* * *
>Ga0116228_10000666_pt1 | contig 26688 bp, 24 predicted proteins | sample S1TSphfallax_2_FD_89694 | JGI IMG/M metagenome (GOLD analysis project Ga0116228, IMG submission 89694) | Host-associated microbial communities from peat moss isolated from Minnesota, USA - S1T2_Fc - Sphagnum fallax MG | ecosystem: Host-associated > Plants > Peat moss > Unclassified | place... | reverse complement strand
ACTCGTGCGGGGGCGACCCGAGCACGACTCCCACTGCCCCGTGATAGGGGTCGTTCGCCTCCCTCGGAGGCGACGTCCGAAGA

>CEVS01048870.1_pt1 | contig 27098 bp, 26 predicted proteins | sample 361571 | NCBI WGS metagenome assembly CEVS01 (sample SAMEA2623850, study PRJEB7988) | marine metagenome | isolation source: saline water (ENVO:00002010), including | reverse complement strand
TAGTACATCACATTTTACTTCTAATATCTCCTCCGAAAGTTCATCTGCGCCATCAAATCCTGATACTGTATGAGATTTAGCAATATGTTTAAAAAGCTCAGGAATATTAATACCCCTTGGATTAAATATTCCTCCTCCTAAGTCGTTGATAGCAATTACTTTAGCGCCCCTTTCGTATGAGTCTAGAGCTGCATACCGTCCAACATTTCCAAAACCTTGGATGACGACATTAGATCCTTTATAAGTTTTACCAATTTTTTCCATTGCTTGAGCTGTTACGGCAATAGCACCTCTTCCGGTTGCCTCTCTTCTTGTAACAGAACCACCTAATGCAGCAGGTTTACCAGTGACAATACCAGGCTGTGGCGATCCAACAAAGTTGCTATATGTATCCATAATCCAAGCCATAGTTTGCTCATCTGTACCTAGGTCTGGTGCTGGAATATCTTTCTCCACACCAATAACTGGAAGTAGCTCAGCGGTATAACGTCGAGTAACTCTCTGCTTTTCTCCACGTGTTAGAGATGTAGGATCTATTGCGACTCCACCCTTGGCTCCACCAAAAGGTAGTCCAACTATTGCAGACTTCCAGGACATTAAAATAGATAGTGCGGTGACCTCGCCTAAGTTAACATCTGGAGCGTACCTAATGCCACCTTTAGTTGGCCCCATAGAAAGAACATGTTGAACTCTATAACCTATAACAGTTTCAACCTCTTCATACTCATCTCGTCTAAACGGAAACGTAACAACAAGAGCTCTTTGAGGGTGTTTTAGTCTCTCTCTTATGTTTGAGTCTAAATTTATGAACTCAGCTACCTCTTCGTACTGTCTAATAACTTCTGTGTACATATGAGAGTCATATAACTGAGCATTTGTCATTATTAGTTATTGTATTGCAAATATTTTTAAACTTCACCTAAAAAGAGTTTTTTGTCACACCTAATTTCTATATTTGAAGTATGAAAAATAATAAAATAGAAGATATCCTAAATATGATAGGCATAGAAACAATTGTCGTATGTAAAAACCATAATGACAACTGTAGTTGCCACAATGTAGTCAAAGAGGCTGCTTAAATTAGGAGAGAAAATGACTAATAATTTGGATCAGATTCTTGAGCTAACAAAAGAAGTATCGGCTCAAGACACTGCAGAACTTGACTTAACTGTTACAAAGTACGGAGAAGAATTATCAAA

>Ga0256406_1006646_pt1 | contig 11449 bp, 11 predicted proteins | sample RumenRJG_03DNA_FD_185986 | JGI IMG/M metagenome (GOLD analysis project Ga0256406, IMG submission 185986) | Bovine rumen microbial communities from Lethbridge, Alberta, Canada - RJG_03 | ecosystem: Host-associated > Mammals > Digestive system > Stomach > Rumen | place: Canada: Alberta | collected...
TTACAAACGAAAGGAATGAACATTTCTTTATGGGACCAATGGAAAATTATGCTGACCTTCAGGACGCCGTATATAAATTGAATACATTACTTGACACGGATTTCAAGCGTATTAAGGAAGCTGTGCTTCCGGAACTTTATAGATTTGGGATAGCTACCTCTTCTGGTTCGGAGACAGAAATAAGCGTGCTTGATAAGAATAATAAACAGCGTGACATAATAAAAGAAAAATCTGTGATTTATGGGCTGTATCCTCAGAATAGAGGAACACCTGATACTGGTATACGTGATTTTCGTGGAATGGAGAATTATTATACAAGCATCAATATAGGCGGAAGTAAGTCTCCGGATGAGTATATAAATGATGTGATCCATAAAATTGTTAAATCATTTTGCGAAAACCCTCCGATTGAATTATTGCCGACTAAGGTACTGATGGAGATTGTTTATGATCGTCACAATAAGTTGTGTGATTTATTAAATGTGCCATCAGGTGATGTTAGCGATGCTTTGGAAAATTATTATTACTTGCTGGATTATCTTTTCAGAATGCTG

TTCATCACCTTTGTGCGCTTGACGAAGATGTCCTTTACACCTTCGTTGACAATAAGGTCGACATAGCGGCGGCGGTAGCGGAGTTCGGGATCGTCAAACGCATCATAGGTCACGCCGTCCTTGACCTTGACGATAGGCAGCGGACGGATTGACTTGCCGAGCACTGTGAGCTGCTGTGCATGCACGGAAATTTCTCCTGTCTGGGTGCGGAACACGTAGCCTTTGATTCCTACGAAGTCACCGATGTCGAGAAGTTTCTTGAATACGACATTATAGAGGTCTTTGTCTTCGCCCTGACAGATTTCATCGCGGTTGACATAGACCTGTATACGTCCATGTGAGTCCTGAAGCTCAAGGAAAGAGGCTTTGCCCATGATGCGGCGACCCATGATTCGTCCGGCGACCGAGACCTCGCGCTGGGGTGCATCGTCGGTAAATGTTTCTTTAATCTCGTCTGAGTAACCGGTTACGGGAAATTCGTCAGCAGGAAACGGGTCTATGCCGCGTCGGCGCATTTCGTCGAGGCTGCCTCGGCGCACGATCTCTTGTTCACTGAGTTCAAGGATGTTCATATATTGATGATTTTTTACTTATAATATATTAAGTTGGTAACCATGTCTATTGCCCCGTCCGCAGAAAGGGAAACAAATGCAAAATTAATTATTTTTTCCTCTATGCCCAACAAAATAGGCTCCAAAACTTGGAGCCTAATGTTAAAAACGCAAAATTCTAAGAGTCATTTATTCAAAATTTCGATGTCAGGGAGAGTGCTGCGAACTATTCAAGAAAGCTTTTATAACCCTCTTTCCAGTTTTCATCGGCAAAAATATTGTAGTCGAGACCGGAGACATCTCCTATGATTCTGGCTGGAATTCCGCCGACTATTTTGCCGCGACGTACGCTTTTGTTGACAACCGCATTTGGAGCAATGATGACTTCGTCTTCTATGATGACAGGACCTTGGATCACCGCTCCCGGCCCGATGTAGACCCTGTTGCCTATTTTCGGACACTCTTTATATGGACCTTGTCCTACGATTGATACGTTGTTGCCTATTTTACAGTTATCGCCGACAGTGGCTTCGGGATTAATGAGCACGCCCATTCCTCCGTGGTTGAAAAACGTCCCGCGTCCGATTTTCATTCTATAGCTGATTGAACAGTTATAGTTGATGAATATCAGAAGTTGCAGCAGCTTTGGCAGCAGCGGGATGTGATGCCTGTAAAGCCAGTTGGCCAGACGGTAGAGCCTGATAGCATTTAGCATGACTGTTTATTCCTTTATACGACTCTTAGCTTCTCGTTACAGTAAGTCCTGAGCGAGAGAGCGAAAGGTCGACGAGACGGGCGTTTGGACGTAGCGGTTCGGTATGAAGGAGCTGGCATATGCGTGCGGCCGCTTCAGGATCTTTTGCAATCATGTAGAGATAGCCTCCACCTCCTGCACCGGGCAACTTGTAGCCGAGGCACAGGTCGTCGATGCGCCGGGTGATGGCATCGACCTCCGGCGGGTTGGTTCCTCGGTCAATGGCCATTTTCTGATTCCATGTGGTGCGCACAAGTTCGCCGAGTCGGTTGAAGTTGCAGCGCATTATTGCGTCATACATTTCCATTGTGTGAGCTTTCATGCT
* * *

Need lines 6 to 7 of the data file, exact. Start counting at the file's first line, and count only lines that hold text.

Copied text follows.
TTACAAACGAAAGGAATGAACATTTCTTTATGGGACCAATGGAAAATTATGCTGACCTTCAGGACGCCGTATATAAATTGAATACATTACTTGACACGGATTTCAAGCGTATTAAGGAAGCTGTGCTTCCGGAACTTTATAGATTTGGGATAGCTACCTCTTCTGGTTCGGAGACAGAAATAAGCGTGCTTGATAAGAATAATAAACAGCGTGACATAATAAAAGAAAAATCTGTGATTTATGGGCTGTATCCTCAGAATAGAGGAACACCTGATACTGGTATACGTGATTTTCGTGGAATGGAGAATTATTATACAAGCATCAATATAGGCGGAAGTAAGTCTCCGGATGAGTATATAAATGATGTGATCCATAAAATTGTTAAATCATTTTGCGAAAACCCTCCGATTGAATTATTGCCGACTAAGGTACTGATGGAGATTGTTTATGATCGTCACAATAAGTTGTGTGATTTATTAAATGTGCCATCAGGTGATGTTAGCGATGCTTTGGAAAATTATTATTACTTGCTGGATTATCTTTTCAGAATGCTG

TTCATCACCTTTGTGCGCTTGACGAAGATGTCCTTTACACCTTCGTTGACAATAAGGTCGACATAGCGGCGGCGGTAGCGGAGTTCGGGATCGTCAAACGCATCATAGGTCACGCCGTCCTTGACCTTGACGATAGGCAGCGGACGGATTGACTTGCCGAGCACTGTGAGCTGCTGTGCATGCACGGAAATTTCTCCTGTCTGGGTGCGGAACACGTAGCCTTTGATTCCTACGAAGTCACCGATGTCGAGAAGTTTCTTGAATACGACATTATAGAGGTCTTTGTCTTCGCCCTGACAGATTTCATCGCGGTTGACATAGACCTGTATACGTCCATGTGAGTCCTGAAGCTCAAGGAAAGAGGCTTTGCCCATGATGCGGCGACCCATGATTCGTCCGGCGACCGAGACCTCGCGCTGGGGTGCATCGTCGGTAAATGTTTCTTTAATCTCGTCTGAGTAACCGGTTACGGGAAATTCGTCAGCAGGAAACGGGTCTATGCCGCGTCGGCGCATTTCGTCGAGGCTGCCTCGGCGCACGATCTCTTGTTCACTGAGTTCAAGGATGTTCATATATTGATGATTTTTTACTTATAATATATTAAGTTGGTAACCATGTCTATTGCCCCGTCCGCAGAAAGGGAAACAAATGCAAAATTAATTATTTTTTCCTCTATGCCCAACAAAATAGGCTCCAAAACTTGGAGCCTAATGTTAAAAACGCAAAATTCTAAGAGTCATTTATTCAAAATTTCGATGTCAGGGAGAGTGCTGCGAACTATTCAAGAAAGCTTTTATAACCCTCTTTCCAGTTTTCATCGGCAAAAATATTGTAGTCGAGACCGGAGACATCTCCTATGATTCTGGCTGGAATTCCGCCGACTATTTTGCCGCGACGTACGCTTTTGTTGACAACCGCATTTGGAGCAATGATGACTTCGTCTTCTATGATGACAGGACCTTGGATCACCGCTCCCGGCCCGATGTAGACCCTGTTGCCTATTTTCGGACACTCTTTATATGGACCTTGTCCTACGATTGATACGTTGTTGCCTATTTTACAGTTATCGCCGACAGTGGCTTCGGGATTAATGAGCACGCCCATTCCTCCGTGGTTGAAAAACGTCCCGCGTCCGATTTTCATTCTATAGCTGATTGAACAGTTATAGTTGATGAATATCAGAAGTTGCAGCAGCTTTGGCAGCAGCGGGATGTGATGCCTGTAAAGCCAGTTGGCCAGACGGTAGAGCCTGATAGCATTTAGCATGACTGTTTATTCCTTTATACGACTCTTAGCTTCTCGTTACAGTAAGTCCTGAGCGAGAGAGCGAAAGGTCGACGAGACGGGCGTTTGGACGTAGCGGTTCGGTATGAAGGAGCTGGCATATGCGTGCGGCCGCTTCAGGATCTTTTGCAATCATGTAGAGATAGCCTCCACCTCCTGCACCGGGCAACTTGTAGCCGAGGCACAGGTCGTCGATGCGCCGGGTGATGGCATCGACCTCCGGCGGGTTGGTTCCTCGGTCAATGGCCATTTTCTGATTCCATGTGGTGCGCACAAGTTCGCCGAGTCGGTTGAAGTTGCAGCGCATTATTGCGTCATACATTTCCATTGTGTGAGCTTTCATGCT